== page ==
Basquiat reproduction painting, Reproduction of Jean-Michel Basquiat Paintings artwork Jean-Michel Basquiat (December 22, 1960 – August 12, 1988) was an American artist, musician, and producer. In his short life, Basquiat produced around 1500 drawings, as well as around 600 paintings and many other sculpture and mixed media works. Basquiat drew constantly, and often used objects around him as surfaces when paper wasn't immediately to hand. From a very young age Basquiat would produce cartoon-inspired drawings alongside his mother, who had an interest in fashion design and sketching. Drawings became central to his work as he developed as an artist. Basquiat's drawings were produced in many different mediums, most commonly ink, pencil, felt-tip or marker, and oil-stick. Basquiat sometimes used Xerox copies of fragments of his drawings to paste on to the canvas of larger paintings.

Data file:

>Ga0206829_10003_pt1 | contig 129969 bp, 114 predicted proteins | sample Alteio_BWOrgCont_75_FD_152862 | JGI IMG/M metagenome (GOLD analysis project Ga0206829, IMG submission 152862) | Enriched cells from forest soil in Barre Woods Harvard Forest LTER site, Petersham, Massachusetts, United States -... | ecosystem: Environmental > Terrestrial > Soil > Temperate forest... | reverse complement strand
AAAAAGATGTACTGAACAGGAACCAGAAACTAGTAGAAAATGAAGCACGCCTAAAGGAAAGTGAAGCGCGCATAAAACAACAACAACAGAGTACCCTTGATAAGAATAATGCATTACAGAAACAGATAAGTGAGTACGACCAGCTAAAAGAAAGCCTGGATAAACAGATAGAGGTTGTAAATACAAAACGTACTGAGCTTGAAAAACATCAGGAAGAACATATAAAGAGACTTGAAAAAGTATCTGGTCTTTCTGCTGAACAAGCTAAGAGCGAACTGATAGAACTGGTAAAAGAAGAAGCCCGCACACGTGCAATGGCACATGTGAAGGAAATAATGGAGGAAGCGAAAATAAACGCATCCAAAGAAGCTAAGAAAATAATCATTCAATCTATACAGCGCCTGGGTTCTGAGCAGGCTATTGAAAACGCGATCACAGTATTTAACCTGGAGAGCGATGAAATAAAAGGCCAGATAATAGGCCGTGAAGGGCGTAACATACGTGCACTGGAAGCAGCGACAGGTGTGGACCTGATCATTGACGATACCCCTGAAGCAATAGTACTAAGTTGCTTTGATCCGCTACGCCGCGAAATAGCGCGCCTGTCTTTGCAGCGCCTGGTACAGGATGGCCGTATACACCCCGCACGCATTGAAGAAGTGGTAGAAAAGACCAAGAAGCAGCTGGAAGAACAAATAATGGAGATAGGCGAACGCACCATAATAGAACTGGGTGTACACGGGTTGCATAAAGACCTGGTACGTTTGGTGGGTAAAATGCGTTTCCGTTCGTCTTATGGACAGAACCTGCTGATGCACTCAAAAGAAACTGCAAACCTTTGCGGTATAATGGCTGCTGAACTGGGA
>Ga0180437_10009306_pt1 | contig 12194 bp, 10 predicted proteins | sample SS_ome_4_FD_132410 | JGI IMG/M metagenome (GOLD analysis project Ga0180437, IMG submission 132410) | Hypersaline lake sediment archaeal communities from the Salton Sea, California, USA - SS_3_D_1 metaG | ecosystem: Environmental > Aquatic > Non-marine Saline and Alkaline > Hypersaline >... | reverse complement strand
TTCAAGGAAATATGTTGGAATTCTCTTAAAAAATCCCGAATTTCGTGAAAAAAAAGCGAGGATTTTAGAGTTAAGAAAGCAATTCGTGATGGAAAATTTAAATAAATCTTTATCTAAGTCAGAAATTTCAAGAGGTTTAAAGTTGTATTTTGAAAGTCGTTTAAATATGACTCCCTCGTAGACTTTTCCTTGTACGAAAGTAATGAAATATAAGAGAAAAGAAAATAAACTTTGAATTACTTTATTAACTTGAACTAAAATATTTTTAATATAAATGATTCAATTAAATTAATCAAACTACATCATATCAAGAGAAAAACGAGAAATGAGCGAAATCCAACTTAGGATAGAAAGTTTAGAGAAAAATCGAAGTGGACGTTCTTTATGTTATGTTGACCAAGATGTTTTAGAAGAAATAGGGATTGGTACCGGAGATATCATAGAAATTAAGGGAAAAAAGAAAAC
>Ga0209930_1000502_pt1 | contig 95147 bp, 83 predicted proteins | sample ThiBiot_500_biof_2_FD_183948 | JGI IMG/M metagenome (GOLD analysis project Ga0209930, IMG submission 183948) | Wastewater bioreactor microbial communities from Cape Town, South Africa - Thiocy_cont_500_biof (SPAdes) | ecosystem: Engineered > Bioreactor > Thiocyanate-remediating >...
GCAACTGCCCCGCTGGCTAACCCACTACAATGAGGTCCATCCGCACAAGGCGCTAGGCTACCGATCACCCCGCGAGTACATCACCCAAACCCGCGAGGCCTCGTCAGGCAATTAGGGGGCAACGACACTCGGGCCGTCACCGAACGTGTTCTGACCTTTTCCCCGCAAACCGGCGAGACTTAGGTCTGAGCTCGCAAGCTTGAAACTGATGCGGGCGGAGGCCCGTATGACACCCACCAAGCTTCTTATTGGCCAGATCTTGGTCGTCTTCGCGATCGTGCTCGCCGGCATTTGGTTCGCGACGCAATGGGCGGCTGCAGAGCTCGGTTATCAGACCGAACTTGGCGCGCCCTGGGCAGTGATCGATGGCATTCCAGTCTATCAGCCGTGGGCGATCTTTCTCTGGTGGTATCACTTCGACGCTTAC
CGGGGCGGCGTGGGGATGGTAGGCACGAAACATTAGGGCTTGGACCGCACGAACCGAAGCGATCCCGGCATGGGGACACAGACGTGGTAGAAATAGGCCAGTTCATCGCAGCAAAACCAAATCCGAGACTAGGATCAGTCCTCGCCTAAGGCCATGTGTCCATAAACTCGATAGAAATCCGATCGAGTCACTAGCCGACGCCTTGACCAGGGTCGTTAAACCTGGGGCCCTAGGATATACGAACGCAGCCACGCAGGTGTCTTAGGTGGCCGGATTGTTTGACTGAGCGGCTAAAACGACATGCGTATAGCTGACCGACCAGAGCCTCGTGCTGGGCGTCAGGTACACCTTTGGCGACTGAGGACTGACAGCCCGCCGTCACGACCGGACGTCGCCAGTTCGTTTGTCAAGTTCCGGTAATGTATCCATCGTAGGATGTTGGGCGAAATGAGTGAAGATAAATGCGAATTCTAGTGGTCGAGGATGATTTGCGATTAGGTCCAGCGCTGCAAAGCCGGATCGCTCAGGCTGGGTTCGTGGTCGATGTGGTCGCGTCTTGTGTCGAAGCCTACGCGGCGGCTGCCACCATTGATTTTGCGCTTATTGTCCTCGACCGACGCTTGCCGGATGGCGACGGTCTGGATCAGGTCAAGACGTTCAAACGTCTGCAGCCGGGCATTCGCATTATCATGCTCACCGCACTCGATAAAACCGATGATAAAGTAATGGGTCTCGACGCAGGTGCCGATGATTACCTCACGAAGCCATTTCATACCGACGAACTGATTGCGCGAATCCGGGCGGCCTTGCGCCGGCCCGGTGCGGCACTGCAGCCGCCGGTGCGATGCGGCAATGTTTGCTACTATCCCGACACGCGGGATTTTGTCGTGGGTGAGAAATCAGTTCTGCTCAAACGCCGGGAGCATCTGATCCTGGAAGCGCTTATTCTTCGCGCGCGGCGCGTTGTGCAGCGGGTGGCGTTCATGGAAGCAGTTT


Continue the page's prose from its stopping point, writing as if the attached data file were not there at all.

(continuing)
He first achieved notoriety as part of SAMO, an informal graffiti group who wrote enigmatic epigrams in the cultural hotbed of the Lower East Side of Manhattan during the late 1970s where the hip hop, post-punk and street art movements had coalesced. By the 1980s he was exhibiting his neo-expressionist and primitivist paintings in galleries and museums internationally. The Whitney Museum of American Art held a retrospective of his art in 1992. Basquiat's art focused on "suggestive dichotomies", such as wealth versus poverty, integration versus segregation, and inner versus outer experience. He appropriated poetry, drawing, and painting, and married text and image, abstraction, and figuration, and historical information mixed with contemporary critique. Basquiat used social commentary in his paintings as a "springboard to deeper truths about the individual", as well as attacks on power structures and systems of racism, while his poetics were acutely political and direct in their criticism of colonialism and support for class struggle.